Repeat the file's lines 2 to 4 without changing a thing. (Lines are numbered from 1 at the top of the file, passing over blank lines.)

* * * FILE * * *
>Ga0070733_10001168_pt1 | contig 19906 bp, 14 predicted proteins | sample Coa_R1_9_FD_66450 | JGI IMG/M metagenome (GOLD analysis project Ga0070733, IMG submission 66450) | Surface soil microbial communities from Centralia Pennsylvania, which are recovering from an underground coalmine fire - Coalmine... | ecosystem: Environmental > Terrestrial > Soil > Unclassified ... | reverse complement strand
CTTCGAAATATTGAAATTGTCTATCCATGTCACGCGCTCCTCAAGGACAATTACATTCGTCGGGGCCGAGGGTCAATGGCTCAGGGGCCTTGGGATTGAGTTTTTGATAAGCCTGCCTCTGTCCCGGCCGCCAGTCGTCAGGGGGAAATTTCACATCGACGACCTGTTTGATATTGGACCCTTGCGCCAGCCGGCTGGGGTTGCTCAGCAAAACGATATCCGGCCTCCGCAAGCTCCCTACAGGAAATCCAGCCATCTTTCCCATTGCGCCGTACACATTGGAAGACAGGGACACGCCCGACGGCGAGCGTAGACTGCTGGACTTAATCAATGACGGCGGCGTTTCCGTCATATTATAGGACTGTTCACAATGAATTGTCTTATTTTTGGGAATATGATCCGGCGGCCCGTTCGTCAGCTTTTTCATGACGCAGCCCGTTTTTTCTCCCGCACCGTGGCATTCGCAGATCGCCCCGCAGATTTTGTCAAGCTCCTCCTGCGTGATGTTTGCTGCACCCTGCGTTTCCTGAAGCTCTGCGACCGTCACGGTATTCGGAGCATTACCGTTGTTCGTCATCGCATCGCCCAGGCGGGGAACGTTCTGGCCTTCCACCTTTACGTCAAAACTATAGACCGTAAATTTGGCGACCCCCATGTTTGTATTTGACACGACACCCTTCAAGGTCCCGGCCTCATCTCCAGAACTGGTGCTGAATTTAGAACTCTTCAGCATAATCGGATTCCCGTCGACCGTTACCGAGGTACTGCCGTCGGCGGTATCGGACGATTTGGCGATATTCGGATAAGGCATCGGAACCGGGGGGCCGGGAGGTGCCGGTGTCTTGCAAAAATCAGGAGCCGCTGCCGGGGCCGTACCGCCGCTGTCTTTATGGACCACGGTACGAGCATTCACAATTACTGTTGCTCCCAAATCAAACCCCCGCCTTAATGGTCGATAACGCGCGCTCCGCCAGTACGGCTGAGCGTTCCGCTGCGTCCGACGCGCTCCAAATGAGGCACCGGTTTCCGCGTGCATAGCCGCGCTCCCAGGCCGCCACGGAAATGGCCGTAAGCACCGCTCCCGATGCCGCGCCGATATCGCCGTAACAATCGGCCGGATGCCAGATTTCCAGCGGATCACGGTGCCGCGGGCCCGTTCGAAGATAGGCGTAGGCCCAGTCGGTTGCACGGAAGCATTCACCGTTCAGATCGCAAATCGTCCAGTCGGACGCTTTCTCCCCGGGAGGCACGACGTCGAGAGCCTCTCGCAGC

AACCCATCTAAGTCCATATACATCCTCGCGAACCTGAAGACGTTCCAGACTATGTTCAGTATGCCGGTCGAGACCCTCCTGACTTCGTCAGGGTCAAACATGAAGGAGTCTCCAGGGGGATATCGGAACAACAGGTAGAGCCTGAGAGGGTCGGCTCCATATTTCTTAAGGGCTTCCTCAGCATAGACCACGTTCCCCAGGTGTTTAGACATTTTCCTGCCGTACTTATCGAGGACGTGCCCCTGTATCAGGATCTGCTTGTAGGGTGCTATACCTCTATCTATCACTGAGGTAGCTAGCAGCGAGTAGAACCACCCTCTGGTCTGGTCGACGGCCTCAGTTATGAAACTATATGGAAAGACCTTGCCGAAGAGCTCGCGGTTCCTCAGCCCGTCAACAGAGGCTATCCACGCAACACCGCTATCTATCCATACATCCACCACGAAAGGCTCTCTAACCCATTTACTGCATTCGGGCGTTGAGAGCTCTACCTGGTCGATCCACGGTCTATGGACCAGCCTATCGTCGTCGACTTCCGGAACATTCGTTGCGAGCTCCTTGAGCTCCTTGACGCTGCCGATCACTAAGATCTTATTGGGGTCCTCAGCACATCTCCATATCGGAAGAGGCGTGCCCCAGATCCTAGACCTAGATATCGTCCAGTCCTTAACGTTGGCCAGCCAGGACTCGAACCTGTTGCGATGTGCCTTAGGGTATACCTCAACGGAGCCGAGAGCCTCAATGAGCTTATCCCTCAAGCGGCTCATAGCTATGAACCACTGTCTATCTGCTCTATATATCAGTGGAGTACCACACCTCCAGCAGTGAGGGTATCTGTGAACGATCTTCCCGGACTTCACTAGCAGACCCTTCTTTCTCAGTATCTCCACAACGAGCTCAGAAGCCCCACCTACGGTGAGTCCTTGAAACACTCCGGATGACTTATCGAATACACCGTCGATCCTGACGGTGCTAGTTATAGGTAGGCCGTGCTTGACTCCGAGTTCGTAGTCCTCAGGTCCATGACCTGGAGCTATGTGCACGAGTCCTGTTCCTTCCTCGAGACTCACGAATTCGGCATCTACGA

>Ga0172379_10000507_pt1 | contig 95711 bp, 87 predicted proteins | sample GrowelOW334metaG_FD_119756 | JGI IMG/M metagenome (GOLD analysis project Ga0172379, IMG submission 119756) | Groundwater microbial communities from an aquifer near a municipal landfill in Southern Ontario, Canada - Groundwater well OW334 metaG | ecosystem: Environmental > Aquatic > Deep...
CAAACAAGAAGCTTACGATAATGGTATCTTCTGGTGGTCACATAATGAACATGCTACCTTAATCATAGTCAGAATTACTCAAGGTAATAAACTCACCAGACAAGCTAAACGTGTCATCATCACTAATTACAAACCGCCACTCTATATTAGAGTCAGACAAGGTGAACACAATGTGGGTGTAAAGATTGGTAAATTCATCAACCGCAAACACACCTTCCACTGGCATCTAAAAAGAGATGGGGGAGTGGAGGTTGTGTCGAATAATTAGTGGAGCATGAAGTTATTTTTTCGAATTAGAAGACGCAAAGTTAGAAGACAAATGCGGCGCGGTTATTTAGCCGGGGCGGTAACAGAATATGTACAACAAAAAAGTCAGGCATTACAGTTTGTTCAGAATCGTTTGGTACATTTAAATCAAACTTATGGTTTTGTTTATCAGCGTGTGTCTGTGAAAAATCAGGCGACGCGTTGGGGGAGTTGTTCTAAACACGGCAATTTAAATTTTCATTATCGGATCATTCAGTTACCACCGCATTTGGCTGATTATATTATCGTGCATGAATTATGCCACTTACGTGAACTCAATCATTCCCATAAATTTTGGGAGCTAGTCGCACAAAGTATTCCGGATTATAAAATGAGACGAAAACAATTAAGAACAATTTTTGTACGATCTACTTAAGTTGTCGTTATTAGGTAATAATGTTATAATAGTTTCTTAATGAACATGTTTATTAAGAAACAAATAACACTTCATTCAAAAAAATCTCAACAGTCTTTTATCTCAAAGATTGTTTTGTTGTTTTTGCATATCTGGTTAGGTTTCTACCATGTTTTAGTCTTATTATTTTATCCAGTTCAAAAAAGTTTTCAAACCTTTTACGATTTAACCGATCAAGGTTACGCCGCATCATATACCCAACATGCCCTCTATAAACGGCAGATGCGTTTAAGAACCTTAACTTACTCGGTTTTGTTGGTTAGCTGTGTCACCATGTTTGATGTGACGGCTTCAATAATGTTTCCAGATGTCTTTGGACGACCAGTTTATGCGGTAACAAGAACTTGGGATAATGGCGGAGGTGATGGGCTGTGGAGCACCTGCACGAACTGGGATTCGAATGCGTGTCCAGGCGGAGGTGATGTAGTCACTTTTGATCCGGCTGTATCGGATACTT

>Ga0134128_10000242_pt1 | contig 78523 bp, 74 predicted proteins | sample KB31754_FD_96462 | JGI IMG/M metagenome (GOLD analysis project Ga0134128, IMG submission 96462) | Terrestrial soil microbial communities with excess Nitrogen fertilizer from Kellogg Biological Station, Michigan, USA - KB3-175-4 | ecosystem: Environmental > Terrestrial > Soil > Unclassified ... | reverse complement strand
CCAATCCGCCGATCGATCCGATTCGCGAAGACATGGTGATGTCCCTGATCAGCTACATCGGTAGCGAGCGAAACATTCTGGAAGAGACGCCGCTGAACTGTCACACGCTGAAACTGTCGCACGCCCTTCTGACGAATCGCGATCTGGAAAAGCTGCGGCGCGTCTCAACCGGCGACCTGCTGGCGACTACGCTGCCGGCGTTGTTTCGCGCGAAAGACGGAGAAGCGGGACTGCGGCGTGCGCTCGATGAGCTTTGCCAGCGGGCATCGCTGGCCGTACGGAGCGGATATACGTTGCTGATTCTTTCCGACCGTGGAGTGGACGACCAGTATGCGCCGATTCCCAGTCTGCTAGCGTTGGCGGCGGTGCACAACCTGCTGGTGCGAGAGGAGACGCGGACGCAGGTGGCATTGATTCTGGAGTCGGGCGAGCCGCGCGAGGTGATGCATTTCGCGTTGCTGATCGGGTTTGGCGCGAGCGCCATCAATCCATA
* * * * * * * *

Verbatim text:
CTTCGAAATATTGAAATTGTCTATCCATGTCACGCGCTCCTCAAGGACAATTACATTCGTCGGGGCCGAGGGTCAATGGCTCAGGGGCCTTGGGATTGAGTTTTTGATAAGCCTGCCTCTGTCCCGGCCGCCAGTCGTCAGGGGGAAATTTCACATCGACGACCTGTTTGATATTGGACCCTTGCGCCAGCCGGCTGGGGTTGCTCAGCAAAACGATATCCGGCCTCCGCAAGCTCCCTACAGGAAATCCAGCCATCTTTCCCATTGCGCCGTACACATTGGAAGACAGGGACACGCCCGACGGCGAGCGTAGACTGCTGGACTTAATCAATGACGGCGGCGTTTCCGTCATATTATAGGACTGTTCACAATGAATTGTCTTATTTTTGGGAATATGATCCGGCGGCCCGTTCGTCAGCTTTTTCATGACGCAGCCCGTTTTTTCTCCCGCACCGTGGCATTCGCAGATCGCCCCGCAGATTTTGTCAAGCTCCTCCTGCGTGATGTTTGCTGCACCCTGCGTTTCCTGAAGCTCTGCGACCGTCACGGTATTCGGAGCATTACCGTTGTTCGTCATCGCATCGCCCAGGCGGGGAACGTTCTGGCCTTCCACCTTTACGTCAAAACTATAGACCGTAAATTTGGCGACCCCCATGTTTGTATTTGACACGACACCCTTCAAGGTCCCGGCCTCATCTCCAGAACTGGTGCTGAATTTAGAACTCTTCAGCATAATCGGATTCCCGTCGACCGTTACCGAGGTACTGCCGTCGGCGGTATCGGACGATTTGGCGATATTCGGATAAGGCATCGGAACCGGGGGGCCGGGAGGTGCCGGTGTCTTGCAAAAATCAGGAGCCGCTGCCGGGGCCGTACCGCCGCTGTCTTTATGGACCACGGTACGAGCATTCACAATTACTGTTGCTCCCAAATCAAACCCCCGCCTTAATGGTCGATAACGCGCGCTCCGCCAGTACGGCTGAGCGTTCCGCTGCGTCCGACGCGCTCCAAATGAGGCACCGGTTTCCGCGTGCATAGCCGCGCTCCCAGGCCGCCACGGAAATGGCCGTAAGCACCGCTCCCGATGCCGCGCCGATATCGCCGTAACAATCGGCCGGATGCCAGATTTCCAGCGGATCACGGTGCCGCGGGCCCGTTCGAAGATAGGCGTAGGCCCAGTCGGTTGCACGGAAGCATTCACCGTTCAGATCGCAAATCGTCCAGTCGGACGCTTTCTCCCCGGGAGGCACGACGTCGAGAGCCTCTCGCAGC

AACCCATCTAAGTCCATATACATCCTCGCGAACCTGAAGACGTTCCAGACTATGTTCAGTATGCCGGTCGAGACCCTCCTGACTTCGTCAGGGTCAAACATGAAGGAGTCTCCAGGGGGATATCGGAACAACAGGTAGAGCCTGAGAGGGTCGGCTCCATATTTCTTAAGGGCTTCCTCAGCATAGACCACGTTCCCCAGGTGTTTAGACATTTTCCTGCCGTACTTATCGAGGACGTGCCCCTGTATCAGGATCTGCTTGTAGGGTGCTATACCTCTATCTATCACTGAGGTAGCTAGCAGCGAGTAGAACCACCCTCTGGTCTGGTCGACGGCCTCAGTTATGAAACTATATGGAAAGACCTTGCCGAAGAGCTCGCGGTTCCTCAGCCCGTCAACAGAGGCTATCCACGCAACACCGCTATCTATCCATACATCCACCACGAAAGGCTCTCTAACCCATTTACTGCATTCGGGCGTTGAGAGCTCTACCTGGTCGATCCACGGTCTATGGACCAGCCTATCGTCGTCGACTTCCGGAACATTCGTTGCGAGCTCCTTGAGCTCCTTGACGCTGCCGATCACTAAGATCTTATTGGGGTCCTCAGCACATCTCCATATCGGAAGAGGCGTGCCCCAGATCCTAGACCTAGATATCGTCCAGTCCTTAACGTTGGCCAGCCAGGACTCGAACCTGTTGCGATGTGCCTTAGGGTATACCTCAACGGAGCCGAGAGCCTCAATGAGCTTATCCCTCAAGCGGCTCATAGCTATGAACCACTGTCTATCTGCTCTATATATCAGTGGAGTACCACACCTCCAGCAGTGAGGGTATCTGTGAACGATCTTCCCGGACTTCACTAGCAGACCCTTCTTTCTCAGTATCTCCACAACGAGCTCAGAAGCCCCACCTACGGTGAGTCCTTGAAACACTCCGGATGACTTATCGAATACACCGTCGATCCTGACGGTGCTAGTTATAGGTAGGCCGTGCTTGACTCCGAGTTCGTAGTCCTCAGGTCCATGACCTGGAGCTATGTGCACGAGTCCTGTTCCTTCCTCGAGACTCACGAATTCGGCATCTACGA

>Ga0172379_10000507_pt1 | contig 95711 bp, 87 predicted proteins | sample GrowelOW334metaG_FD_119756 | JGI IMG/M metagenome (GOLD analysis project Ga0172379, IMG submission 119756) | Groundwater microbial communities from an aquifer near a municipal landfill in Southern Ontario, Canada - Groundwater well OW334 metaG | ecosystem: Environmental > Aquatic > Deep...